Are You Interested in Saving a Life?

 His father travels and I work full time; he failed his drug test  and I found all kinds of drug paraphernalia in his room and when I asked him about what I found he told me to mind my own business.

His father got him a bed at Peachford but he is in Europe so who's gonna take him? I'm only five feet tall and my son is a nationally ranked soccer player; he's big and can be frightening if he doesn't want to do something. What should I do?" she launched hysterically at me when I answered the phone.

I began to bring her to a place of calm so we could have a conversation when she interrupted with, "Well he said he owes a dealer a lot of money and his dealer said he has to come up with the money by the end of the week or he's gonna get beat up again... he told me he got hurt at practice... but now I know that's not what happened."

When she came up for air I asked if she had contacted the local authorities and she went off on me saying, "That cannot happen. He will loose his college scholarship."

Unbelievable, I thought to myself. Don't you get it? If he's dealing, which it sounds like he is, unless you get him treatment he's not going to have a scholarship.

She continued to ramble about loving her son but was scared about making a decision because her son had threatened his little sister, and she didn't want to be the next one to be threatened. Hearing that, asked her this question:

Are you interested in saving your son's life?

I said to her if your answer is yes, you need to do one of two things: Either call the police, tell them that your son is a danger to your family because he threatened to do bodily harm to his little sister; tell them that you have discovered that he is dealing illegal drugs and you are concerned that more harm will come to him or your family because of the debt he owes and you want him picked up on a 10-13 and taken to Peachford; or let SafePassage come take him to Peachford. SafePassage uses regular duty law enforcement personnel who can work with your son through crisis intervention, verbal de-escalation and para-verbal communication to safely transport him to the facility of your choice.

She said she did not want to involve the police so she chose to allow SafePassage to transport her son. I explained that her situation with her son was serious and asked her not to tell her son until we were there to be of support when she delivered the news that her son was going for treatment. She agreed to these terms and further agreed to reach out to me if anything changed at home before we arrived.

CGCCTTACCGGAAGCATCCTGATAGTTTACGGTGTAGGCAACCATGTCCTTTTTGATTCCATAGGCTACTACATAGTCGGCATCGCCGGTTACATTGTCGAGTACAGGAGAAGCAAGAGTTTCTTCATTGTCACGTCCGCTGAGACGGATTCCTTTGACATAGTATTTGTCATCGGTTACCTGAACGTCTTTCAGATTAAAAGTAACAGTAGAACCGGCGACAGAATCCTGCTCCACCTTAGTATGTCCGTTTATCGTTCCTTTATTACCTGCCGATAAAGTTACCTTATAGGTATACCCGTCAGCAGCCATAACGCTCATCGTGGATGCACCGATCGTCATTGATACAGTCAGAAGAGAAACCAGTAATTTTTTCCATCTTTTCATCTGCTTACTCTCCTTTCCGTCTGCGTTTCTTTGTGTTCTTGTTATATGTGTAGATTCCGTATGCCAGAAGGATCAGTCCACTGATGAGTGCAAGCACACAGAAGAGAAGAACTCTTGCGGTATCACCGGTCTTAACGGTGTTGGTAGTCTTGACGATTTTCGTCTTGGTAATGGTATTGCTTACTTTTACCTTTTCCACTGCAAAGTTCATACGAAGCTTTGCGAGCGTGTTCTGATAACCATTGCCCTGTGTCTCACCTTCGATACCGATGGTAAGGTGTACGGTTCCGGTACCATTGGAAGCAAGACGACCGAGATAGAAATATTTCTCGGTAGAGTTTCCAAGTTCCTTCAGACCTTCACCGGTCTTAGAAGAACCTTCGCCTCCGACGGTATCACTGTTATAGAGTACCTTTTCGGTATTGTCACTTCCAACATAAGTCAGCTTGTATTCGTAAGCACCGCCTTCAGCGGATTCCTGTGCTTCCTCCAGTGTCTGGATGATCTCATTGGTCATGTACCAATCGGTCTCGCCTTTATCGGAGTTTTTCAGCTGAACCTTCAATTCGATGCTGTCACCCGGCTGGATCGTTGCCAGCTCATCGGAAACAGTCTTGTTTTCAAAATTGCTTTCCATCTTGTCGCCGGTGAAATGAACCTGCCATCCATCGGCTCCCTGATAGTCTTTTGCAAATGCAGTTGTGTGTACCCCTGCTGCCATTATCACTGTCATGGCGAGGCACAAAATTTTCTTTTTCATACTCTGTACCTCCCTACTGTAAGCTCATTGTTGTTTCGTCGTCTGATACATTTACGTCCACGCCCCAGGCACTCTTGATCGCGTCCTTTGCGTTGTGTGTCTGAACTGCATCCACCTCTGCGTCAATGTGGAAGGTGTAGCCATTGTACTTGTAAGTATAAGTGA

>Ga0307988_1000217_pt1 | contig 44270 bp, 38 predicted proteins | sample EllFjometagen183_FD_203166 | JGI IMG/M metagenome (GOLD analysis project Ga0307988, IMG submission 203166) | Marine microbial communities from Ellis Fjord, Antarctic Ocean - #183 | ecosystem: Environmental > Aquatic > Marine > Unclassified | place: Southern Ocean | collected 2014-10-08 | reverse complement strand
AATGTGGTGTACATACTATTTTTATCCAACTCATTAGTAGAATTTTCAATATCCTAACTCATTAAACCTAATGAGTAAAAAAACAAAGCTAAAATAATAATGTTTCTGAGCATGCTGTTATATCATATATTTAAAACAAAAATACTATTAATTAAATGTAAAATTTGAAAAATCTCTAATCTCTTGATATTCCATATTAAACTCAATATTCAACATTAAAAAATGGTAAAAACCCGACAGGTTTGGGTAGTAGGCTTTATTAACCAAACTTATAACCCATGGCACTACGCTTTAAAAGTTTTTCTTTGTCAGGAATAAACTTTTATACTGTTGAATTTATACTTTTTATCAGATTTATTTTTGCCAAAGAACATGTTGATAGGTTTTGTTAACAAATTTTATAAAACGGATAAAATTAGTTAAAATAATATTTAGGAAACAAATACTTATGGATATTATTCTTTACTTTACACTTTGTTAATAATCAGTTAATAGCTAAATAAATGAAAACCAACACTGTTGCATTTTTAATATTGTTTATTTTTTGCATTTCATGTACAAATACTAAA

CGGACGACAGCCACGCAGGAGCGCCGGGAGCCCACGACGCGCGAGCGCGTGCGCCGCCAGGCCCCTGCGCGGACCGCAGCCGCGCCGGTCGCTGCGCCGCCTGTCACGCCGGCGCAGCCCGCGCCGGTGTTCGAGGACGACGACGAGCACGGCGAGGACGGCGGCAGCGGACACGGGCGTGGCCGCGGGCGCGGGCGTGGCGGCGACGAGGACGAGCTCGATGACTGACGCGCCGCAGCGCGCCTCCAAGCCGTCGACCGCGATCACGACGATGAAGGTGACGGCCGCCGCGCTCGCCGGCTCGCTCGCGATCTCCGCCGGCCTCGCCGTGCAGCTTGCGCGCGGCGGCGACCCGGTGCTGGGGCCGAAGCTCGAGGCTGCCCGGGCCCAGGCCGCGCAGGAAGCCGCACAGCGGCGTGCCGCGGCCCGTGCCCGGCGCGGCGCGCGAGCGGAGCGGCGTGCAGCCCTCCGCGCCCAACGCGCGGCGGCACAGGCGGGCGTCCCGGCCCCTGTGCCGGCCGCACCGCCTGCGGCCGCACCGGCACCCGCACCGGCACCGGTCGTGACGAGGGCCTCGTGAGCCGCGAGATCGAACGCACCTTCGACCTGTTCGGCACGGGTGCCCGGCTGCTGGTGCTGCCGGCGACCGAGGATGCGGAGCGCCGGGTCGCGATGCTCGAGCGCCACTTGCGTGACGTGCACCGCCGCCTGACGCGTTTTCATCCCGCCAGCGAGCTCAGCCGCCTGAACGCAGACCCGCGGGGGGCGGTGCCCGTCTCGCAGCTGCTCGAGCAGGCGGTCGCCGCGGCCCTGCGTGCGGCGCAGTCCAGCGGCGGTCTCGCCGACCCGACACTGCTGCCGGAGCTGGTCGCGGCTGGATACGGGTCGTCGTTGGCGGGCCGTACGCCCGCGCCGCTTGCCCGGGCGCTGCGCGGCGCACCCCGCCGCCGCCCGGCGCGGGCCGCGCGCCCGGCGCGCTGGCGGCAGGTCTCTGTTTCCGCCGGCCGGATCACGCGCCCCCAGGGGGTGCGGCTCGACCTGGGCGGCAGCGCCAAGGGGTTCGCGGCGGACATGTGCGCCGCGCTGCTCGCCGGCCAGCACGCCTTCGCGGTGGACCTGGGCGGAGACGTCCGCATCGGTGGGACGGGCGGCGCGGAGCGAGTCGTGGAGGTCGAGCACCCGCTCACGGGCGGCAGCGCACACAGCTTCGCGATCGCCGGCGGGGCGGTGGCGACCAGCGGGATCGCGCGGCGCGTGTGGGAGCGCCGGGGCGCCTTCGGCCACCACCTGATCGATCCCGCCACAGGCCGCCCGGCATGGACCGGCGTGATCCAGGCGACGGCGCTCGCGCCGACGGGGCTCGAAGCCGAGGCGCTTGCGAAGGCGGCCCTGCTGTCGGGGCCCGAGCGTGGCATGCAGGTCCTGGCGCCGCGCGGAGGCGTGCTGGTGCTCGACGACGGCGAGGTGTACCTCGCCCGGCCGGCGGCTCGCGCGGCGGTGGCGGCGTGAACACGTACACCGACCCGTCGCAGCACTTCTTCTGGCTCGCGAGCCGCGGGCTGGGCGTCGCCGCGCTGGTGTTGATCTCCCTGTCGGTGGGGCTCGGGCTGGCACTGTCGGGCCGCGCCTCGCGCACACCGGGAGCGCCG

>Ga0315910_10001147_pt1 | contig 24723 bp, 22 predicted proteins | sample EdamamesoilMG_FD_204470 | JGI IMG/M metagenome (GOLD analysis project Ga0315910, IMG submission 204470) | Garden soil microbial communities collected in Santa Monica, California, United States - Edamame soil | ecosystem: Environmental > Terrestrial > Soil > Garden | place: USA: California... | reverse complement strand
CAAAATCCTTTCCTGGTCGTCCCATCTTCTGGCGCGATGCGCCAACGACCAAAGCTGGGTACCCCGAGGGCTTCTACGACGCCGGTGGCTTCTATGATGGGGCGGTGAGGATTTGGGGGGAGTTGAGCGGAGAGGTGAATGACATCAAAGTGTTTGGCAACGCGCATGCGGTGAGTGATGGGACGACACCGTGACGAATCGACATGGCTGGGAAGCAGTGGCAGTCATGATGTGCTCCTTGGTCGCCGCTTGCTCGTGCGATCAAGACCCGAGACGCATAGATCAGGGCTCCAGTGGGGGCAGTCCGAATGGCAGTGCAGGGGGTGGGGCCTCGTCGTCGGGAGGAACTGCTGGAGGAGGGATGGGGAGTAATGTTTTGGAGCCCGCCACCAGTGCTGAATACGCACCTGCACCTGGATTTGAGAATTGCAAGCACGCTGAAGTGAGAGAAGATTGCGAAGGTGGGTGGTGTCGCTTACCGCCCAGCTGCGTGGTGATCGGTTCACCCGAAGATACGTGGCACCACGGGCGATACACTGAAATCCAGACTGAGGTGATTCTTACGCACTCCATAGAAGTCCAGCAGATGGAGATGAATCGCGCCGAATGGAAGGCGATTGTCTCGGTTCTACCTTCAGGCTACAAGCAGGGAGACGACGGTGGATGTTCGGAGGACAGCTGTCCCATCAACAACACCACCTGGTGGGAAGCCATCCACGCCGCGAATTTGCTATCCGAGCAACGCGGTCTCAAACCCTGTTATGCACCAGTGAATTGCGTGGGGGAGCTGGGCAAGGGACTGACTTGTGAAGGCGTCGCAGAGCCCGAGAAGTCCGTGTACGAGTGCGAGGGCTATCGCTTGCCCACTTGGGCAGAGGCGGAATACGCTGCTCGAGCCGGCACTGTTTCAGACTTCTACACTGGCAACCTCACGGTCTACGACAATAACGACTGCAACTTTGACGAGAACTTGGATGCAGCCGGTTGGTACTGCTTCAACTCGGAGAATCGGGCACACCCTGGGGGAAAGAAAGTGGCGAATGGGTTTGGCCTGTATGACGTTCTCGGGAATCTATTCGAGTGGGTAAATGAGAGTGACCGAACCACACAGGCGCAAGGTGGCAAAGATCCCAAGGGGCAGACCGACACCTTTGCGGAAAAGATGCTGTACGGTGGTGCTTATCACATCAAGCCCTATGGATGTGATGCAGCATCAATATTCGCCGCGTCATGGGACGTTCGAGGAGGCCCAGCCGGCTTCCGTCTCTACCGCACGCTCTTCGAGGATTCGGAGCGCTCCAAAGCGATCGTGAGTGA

Yes, you guessed it...

She just couldn't wait. Before we arrived at their home she decided to talk with her son by herself because she wanted to at least try to take him herself; she contacted one of her tennis friends for help but he would not get into her car; he only became more angry and aggressive with her.

Do I have to draw you a diagram or do you already know how this turned out? That's right, the at-risk teen never made it to treatment, he ran away.

Are you interested in saving a life?

In this day and time an adolescent gets out of control so quickly that it is in the best interest of the parents and guardians to act with swift decisiveness to remove the at-risk teen from their environment and obtain professional help when they are not thriving. When you, the guiding force in your teenagers life, discover substance abuse, behavioral changes or cognitive learning  challenges or other elements of disfunction that is inhibiting your adolescent positive growth, it is paramount that you seek professional help. There is so much help readily available but you have to be the one to take the first step.

According to the National Institute on Drug Abuse 23.8 million people over the age of 12 need treatment for substance abuse and of these only 11% get the help they need. In addition, the Centers for Disease Control reports that substance abuse among America's teen population is bordering on epidemic proportions. Substance abuse results in an increase in violence; inappropriate sexual activity; unrelated medical illnesses such as HIV, Hepatitis A, B and C; and the list goes on.

When was the last time you searched your teenagers room or read their journal? This is not about their right to privacy, this is about maintaining the emotional, physical and spiritual safety of your teenager as well as you knowing what is going on under your roof. Parents remember: you are liable for their actions; and, responsible for getting them treatment.

So I ask again: Are you interested in saving the life?

Lane Taylor